As an expert on AI and Big Data, Bart de Witte is fighting for patient data to be shared in a spirit of solidarity and for the greater good. In this long-read interview with //next columnist Markus Sekulla, the entrepreneur shares his view on what impact AI can have on healthcare - and what needs to be done to democratize AI for a brighter future.
I grew up in an extremely technologically advanced family. My father was an entrepreneur and had computers in his company. I think it was in 1984 when IBM had its first portable computer. And that was the first time he brought one home. So, I had the opportunity to observe and play with computers for the first time, which was incredibly thrilling. That's how it began.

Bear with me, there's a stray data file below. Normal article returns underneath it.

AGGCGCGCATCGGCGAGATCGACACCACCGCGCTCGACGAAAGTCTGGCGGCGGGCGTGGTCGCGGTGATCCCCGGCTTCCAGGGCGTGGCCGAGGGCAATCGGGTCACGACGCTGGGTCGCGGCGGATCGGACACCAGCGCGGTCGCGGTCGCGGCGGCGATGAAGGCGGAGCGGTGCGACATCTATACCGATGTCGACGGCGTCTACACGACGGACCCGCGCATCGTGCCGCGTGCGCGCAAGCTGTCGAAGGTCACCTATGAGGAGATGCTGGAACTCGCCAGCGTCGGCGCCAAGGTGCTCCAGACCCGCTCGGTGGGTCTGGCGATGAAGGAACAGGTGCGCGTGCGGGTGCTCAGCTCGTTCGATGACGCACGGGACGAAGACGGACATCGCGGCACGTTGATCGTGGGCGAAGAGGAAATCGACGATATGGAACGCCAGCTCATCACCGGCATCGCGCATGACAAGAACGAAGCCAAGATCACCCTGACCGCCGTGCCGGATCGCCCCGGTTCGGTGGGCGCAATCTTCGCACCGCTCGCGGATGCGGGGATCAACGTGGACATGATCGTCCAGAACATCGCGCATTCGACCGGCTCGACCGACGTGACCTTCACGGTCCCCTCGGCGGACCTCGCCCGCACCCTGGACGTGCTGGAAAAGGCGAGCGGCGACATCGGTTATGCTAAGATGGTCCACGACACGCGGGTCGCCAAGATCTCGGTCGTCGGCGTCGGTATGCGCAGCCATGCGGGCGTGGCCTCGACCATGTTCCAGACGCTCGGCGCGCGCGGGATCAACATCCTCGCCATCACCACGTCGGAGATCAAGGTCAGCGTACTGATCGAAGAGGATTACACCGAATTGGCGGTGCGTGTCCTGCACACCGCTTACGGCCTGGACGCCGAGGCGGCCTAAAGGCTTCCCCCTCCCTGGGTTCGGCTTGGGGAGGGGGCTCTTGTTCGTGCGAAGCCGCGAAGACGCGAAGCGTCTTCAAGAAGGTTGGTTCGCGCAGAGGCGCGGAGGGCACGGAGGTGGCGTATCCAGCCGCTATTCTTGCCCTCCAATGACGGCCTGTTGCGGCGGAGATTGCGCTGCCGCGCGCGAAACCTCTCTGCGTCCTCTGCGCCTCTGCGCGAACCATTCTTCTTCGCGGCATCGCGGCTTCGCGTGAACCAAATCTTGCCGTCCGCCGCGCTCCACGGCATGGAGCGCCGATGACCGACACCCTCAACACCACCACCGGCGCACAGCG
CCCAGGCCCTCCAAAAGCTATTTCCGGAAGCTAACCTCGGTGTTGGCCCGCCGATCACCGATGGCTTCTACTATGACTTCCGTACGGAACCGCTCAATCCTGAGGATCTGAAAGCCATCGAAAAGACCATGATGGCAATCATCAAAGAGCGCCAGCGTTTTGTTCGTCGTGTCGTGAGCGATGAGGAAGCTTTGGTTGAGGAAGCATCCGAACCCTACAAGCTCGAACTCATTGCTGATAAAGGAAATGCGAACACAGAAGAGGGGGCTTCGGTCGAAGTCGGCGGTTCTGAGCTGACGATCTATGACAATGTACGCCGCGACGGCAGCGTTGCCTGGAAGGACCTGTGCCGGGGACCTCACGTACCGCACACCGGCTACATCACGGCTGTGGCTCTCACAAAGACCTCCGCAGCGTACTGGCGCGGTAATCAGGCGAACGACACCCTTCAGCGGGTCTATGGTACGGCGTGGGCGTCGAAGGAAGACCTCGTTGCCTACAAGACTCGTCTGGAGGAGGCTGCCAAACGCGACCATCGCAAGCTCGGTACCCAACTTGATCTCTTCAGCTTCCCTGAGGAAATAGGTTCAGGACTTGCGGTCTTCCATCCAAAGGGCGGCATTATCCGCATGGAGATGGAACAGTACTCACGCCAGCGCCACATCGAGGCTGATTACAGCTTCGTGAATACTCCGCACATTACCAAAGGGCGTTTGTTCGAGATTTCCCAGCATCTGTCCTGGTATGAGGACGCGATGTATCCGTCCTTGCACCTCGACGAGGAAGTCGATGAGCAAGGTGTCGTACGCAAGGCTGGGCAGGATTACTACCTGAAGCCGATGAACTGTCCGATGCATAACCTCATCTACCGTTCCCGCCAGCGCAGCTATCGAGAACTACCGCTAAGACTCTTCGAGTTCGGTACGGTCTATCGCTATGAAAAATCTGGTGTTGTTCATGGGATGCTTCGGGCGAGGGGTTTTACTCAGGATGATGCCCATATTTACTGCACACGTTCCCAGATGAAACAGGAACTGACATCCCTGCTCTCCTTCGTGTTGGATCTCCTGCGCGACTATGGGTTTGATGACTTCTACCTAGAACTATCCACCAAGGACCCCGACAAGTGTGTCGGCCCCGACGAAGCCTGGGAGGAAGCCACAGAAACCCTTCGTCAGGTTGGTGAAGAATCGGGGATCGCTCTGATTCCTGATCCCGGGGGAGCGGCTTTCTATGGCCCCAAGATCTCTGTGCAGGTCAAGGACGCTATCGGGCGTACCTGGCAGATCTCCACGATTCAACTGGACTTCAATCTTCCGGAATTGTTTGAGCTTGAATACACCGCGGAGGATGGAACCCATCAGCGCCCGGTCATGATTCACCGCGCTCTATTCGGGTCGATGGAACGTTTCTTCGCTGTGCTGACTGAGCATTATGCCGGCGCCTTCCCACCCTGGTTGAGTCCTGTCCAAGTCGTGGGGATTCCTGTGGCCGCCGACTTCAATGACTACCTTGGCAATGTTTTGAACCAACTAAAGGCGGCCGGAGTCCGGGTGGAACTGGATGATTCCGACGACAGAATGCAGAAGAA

I was completely captivated by computers and began programming in BASIC, then Pascal, and later Assembler. We were among the first people to use CompuServe, a forerunner of the internet, in 1990. This was a very early chance for me to interact with (at the time) cutting-edge technology, and it changed my entire life. Furthermore, it encouraged my curiosity, allowing me to have an open mind, interact with individuals all over the world, and learn or, more importantly, unlearn things ...
I believe it was because I had access to computers throughout the 1980s, when computer games were at their peak. I grew raised in a very remote area near Antwerp, Belgium. I didn't have many neighbors with whom I could play. Suddenly, I had this buddy with whom I could compete, which was a computer game, and it felt good to have this artificial friend.